If we think it is good for our students then shouldn’t we be doing it to??

In my original blogpost I unpacked what the key competencies would look like if we applied them to how we work in teams within schools.  I want to go further now to address some of the other areas that I have been thinking about that require us to “practice what we preach”.
1.      Staff Meetings
In our classes we try and break down power dynamics and are moving away from the notion of “teacher as expert”. In staff meetings one person presents information for others to follow/engage with. 
In our classes we try different strategies to engage our students. We don’t just use the same one. In staff meetings, we tend to be given information transmission style and then talk in small groups.
2.      Professional Development
In our classes we differentiate our learning to meet the needs of our students. We use personalised learning or use UDL to help us design this.  We encourage student choice and interest. As teachers we get given “one size fits all” PD. We are told to prescribe to what our school prescribes to.
(Thanks for your thoughts about this Bede!)
3.     Leadership
In our classes we give our students opportunities to take on leadership opportunities however big or small. Everybody gets the opportunity to be a class monitor or to put their hand up for duties around the school.  In our schools we define leadership around management units and hierarchal models. 
(Some thinking about this comes from Ann Lieberman’s keynote at ULearn15 around everyone can be a leader!)
So why are we not translating what we do with students into our practices as professionals?  When we unpack our curriculum and our school values and beliefs are we neglecting to include ourselves in the equation?
Some food for thought… (also flick me any readings that relate to this please!!)

The Key Competencies of Team Work

Isn’t it interesting that when we talk about how students learn we mention words like “connected”, “collaboration”, “relationships” “interaction” and how the Key Competencies (KC’s) are an important part of the curriculum yet when we don’t always apply these to how we work together as teachers?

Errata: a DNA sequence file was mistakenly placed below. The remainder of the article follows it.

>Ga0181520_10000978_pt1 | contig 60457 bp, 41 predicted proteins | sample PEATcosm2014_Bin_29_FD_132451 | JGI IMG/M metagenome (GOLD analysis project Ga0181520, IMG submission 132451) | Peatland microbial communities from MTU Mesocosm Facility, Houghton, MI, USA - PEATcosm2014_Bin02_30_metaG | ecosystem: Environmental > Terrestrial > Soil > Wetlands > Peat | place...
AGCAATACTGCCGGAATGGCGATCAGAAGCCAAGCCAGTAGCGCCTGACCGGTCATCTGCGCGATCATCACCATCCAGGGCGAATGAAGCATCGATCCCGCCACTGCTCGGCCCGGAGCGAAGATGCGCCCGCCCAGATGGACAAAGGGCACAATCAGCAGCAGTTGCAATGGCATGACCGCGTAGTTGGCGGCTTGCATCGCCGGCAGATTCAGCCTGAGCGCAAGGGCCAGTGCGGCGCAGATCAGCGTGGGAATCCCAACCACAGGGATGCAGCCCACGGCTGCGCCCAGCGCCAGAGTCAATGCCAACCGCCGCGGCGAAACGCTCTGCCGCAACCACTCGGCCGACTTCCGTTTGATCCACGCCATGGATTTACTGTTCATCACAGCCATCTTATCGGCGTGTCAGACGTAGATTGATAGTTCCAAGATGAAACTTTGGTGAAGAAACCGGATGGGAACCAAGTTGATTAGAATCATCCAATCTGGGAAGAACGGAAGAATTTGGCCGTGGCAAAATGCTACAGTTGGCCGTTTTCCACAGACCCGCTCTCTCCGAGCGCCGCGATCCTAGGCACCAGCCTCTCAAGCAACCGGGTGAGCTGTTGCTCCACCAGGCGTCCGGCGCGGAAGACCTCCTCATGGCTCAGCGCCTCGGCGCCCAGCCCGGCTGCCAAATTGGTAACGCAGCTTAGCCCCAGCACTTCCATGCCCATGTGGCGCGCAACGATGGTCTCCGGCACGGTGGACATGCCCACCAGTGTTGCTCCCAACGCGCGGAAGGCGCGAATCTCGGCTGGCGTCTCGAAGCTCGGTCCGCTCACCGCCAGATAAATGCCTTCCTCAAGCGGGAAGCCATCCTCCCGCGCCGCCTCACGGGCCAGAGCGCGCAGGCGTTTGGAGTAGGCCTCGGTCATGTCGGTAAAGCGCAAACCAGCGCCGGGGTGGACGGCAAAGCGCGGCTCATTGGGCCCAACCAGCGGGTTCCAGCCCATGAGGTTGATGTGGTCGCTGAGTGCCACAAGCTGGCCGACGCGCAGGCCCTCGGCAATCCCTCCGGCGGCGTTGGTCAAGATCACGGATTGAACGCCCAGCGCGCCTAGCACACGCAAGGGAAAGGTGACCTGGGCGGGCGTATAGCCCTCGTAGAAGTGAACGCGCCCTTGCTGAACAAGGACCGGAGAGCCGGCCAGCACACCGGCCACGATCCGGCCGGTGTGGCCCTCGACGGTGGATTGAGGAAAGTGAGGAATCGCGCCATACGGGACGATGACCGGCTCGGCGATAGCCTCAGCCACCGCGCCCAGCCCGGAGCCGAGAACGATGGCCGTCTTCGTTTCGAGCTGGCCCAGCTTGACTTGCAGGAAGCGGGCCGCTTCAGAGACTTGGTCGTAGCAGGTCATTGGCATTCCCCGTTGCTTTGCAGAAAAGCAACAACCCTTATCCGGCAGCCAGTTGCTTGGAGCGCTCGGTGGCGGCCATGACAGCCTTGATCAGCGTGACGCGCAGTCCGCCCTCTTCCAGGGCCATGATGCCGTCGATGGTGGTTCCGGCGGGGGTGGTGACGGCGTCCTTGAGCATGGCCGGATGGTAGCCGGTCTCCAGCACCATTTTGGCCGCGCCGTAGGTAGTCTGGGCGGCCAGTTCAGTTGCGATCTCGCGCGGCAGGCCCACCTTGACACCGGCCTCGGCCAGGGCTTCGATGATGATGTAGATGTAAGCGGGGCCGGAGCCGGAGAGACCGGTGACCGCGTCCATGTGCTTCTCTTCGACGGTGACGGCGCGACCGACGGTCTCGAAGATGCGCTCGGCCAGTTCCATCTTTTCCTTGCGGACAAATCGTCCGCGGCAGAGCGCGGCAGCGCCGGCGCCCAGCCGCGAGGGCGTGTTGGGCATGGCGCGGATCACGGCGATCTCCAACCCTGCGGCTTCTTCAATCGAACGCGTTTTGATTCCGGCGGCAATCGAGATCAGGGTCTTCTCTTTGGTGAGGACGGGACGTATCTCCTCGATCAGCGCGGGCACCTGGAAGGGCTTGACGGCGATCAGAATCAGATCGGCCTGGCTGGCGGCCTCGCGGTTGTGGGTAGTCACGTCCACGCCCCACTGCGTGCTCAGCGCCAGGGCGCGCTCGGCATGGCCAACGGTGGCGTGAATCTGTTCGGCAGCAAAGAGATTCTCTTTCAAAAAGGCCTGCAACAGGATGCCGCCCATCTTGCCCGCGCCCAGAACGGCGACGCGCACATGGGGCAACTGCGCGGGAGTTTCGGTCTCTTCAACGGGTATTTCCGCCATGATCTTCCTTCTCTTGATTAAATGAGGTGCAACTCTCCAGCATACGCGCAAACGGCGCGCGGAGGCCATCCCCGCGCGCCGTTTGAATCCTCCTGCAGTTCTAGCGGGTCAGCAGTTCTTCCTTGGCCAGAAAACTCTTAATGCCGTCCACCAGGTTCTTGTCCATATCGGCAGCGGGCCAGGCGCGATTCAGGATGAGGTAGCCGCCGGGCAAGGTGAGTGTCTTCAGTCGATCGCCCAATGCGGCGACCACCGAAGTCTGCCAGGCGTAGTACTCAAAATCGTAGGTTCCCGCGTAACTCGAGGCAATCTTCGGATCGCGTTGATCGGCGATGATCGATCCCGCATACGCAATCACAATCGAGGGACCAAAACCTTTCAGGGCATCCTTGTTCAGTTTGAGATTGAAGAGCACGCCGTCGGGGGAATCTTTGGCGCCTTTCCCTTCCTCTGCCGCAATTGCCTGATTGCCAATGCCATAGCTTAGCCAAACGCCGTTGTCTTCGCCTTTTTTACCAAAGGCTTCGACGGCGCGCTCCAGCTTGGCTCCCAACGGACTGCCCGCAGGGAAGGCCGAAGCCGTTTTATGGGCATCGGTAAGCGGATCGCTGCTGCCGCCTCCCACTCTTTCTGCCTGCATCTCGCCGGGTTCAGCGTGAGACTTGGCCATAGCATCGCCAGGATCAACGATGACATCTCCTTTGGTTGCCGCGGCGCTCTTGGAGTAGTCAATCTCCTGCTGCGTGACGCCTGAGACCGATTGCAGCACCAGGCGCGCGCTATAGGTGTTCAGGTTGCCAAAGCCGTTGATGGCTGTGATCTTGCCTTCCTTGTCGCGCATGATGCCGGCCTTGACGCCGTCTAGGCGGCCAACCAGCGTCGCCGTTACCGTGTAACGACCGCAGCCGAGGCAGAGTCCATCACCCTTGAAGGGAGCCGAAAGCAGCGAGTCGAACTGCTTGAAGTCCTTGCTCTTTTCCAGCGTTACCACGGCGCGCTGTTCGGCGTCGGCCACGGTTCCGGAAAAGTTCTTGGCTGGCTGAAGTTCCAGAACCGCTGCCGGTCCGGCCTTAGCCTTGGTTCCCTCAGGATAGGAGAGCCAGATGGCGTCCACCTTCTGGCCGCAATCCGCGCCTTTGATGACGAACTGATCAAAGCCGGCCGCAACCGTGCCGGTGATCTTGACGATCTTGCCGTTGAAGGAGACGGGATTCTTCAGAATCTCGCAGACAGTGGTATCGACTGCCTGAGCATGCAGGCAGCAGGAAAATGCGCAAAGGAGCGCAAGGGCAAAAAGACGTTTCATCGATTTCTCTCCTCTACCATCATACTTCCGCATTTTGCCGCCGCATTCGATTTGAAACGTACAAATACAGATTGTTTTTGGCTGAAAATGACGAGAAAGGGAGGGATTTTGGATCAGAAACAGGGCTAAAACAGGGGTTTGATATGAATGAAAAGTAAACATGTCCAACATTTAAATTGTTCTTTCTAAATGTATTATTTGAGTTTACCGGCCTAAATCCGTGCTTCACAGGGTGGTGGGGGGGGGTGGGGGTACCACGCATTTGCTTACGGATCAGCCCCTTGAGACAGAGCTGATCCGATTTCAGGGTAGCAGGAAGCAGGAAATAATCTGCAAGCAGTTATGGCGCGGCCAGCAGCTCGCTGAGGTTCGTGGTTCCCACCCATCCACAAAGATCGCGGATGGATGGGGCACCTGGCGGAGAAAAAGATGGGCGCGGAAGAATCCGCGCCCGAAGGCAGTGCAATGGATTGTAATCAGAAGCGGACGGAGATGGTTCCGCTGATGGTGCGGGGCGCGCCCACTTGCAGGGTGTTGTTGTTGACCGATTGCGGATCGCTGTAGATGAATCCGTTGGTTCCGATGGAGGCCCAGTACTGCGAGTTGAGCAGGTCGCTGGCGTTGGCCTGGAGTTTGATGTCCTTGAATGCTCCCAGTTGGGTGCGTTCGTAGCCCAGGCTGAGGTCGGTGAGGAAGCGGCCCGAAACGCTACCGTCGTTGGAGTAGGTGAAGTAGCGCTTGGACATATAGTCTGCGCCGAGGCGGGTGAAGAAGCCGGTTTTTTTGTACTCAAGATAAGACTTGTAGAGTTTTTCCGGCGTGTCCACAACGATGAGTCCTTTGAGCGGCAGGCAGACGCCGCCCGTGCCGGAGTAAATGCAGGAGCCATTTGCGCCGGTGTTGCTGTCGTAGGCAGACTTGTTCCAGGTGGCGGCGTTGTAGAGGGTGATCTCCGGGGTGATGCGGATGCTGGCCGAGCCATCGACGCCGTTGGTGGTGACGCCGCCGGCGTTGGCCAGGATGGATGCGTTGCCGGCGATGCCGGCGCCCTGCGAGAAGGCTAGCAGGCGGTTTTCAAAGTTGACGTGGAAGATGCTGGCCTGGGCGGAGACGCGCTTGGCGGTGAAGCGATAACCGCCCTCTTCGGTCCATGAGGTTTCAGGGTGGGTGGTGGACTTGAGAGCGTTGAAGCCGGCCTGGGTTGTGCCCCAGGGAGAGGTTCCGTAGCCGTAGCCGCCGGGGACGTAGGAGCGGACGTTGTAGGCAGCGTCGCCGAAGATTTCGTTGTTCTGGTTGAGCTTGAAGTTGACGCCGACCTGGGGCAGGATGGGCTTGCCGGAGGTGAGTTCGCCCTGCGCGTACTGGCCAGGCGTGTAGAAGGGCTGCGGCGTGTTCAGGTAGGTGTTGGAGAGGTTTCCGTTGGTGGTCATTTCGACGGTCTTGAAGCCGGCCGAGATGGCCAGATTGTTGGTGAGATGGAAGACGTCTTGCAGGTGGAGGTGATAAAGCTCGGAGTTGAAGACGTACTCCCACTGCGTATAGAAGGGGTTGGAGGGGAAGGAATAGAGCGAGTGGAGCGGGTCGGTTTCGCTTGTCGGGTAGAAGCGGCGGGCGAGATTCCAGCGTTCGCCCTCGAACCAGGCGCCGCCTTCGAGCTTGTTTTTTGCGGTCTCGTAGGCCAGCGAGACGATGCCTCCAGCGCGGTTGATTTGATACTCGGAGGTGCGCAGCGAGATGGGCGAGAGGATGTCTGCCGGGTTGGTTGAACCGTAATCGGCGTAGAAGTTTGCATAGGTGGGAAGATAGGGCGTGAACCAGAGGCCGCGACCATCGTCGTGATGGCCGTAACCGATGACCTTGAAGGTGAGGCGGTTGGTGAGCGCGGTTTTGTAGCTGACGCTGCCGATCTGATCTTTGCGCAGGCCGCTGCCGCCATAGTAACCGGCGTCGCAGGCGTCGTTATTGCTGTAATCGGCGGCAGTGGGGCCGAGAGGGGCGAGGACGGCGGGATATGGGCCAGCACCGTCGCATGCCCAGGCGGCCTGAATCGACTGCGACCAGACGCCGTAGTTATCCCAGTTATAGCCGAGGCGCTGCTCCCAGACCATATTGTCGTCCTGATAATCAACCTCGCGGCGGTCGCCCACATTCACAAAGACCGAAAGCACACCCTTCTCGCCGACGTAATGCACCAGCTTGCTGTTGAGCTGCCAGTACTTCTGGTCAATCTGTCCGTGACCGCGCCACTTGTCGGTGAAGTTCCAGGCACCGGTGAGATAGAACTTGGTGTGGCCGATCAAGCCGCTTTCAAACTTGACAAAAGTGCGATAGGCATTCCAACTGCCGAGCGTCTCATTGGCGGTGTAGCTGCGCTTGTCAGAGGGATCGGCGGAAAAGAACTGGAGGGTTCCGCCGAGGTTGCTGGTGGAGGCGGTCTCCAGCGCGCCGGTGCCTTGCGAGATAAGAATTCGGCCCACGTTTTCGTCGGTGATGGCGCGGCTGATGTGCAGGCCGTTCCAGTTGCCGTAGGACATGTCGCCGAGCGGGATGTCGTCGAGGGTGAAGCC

If we are to model to students how to work together to create meaningful learning then shouldn’t we be following the KC’s too?

An effective team of teachers, whether in a team-teaching environment or in a more traditional syndicate, need to work closely together to share ideas and discuss them regularly. One may not always agree on what somebody else has to say but disagreement or dissonance (love that word) is how we shape our ideas and reflect on our teaching philosophy. The aim is not to become cut-out teachers from the same mould for that would be boring and a little impractical.  Differences in teaching style are good. Interest in different areas of the curriculum are good. New ideas are fantastic! A team therefore needs to have some differences but also have cohesiveness. United but original.

How the KC’s might look like in a teaching team:

Reflective practice. Sharing ideas. Talking regularly.

Relating to Others
Establishing clear communication. Listening. Talking. Working together.

Understanding Languages, Symbols and Text
Having a common understanding of pedagogy that underpins our practice. Knowing about educational trends, ideas and language.

Managing Self
Effective communication. Being professional. Taking on roles and responsibilities to benefit the team.

Participating and Contributing
Being a member of a team. Bringing ideas to the team. Sharing at meetings. Sharing resources. Looking after each other, supporting each other.